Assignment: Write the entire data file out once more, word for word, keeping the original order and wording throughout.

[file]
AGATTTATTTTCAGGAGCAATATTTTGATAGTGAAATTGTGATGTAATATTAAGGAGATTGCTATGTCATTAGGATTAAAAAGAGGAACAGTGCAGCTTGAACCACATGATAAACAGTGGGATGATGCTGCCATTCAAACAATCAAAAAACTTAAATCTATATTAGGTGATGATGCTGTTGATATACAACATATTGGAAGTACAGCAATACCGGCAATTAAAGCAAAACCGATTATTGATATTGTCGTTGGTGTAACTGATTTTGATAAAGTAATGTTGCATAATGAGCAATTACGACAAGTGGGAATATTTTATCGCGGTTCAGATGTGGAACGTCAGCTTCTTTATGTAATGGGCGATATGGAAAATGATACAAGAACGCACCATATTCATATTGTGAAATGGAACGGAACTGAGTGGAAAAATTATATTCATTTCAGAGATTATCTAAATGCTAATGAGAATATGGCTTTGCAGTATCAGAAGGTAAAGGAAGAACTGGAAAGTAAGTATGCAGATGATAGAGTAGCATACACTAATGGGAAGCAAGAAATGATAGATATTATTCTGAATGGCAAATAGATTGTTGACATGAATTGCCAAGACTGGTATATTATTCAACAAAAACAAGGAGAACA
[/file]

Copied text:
AGATTTATTTTCAGGAGCAATATTTTGATAGTGAAATTGTGATGTAATATTAAGGAGATTGCTATGTCATTAGGATTAAAAAGAGGAACAGTGCAGCTTGAACCACATGATAAACAGTGGGATGATGCTGCCATTCAAACAATCAAAAAACTTAAATCTATATTAGGTGATGATGCTGTTGATATACAACATATTGGAAGTACAGCAATACCGGCAATTAAAGCAAAACCGATTATTGATATTGTCGTTGGTGTAACTGATTTTGATAAAGTAATGTTGCATAATGAGCAATTACGACAAGTGGGAATATTTTATCGCGGTTCAGATGTGGAACGTCAGCTTCTTTATGTAATGGGCGATATGGAAAATGATACAAGAACGCACCATATTCATATTGTGAAATGGAACGGAACTGAGTGGAAAAATTATATTCATTTCAGAGATTATCTAAATGCTAATGAGAATATGGCTTTGCAGTATCAGAAGGTAAAGGAAGAACTGGAAAGTAAGTATGCAGATGATAGAGTAGCATACACTAATGGGAAGCAAGAAATGATAGATATTATTCTGAATGGCAAATAGATTGTTGACATGAATTGCCAAGACTGGTATATTATTCAACAAAAACAAGGAGAACA